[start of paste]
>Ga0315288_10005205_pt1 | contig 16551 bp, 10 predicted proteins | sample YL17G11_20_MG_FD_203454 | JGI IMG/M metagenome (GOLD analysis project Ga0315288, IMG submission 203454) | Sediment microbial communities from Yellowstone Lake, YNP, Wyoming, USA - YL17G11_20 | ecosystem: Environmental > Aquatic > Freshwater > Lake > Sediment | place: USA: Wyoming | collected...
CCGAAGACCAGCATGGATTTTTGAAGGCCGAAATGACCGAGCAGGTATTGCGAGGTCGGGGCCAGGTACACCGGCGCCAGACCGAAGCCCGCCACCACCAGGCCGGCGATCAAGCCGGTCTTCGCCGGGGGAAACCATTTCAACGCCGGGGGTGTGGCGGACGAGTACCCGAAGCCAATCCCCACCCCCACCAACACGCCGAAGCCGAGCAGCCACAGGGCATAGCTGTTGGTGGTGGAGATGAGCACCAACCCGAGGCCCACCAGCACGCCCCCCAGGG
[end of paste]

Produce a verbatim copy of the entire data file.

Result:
>Ga0315288_10005205_pt1 | contig 16551 bp, 10 predicted proteins | sample YL17G11_20_MG_FD_203454 | JGI IMG/M metagenome (GOLD analysis project Ga0315288, IMG submission 203454) | Sediment microbial communities from Yellowstone Lake, YNP, Wyoming, USA - YL17G11_20 | ecosystem: Environmental > Aquatic > Freshwater > Lake > Sediment | place: USA: Wyoming | collected...
CCGAAGACCAGCATGGATTTTTGAAGGCCGAAATGACCGAGCAGGTATTGCGAGGTCGGGGCCAGGTACACCGGCGCCAGACCGAAGCCCGCCACCACCAGGCCGGCGATCAAGCCGGTCTTCGCCGGGGGAAACCATTTCAACGCCGGGGGTGTGGCGGACGAGTACCCGAAGCCAATCCCCACCCCCACCAACACGCCGAAGCCGAGCAGCCACAGGGCATAGCTGTTGGTGGTGGAGATGAGCACCAACCCGAGGCCCACCAGCACGCCCCCCAGGG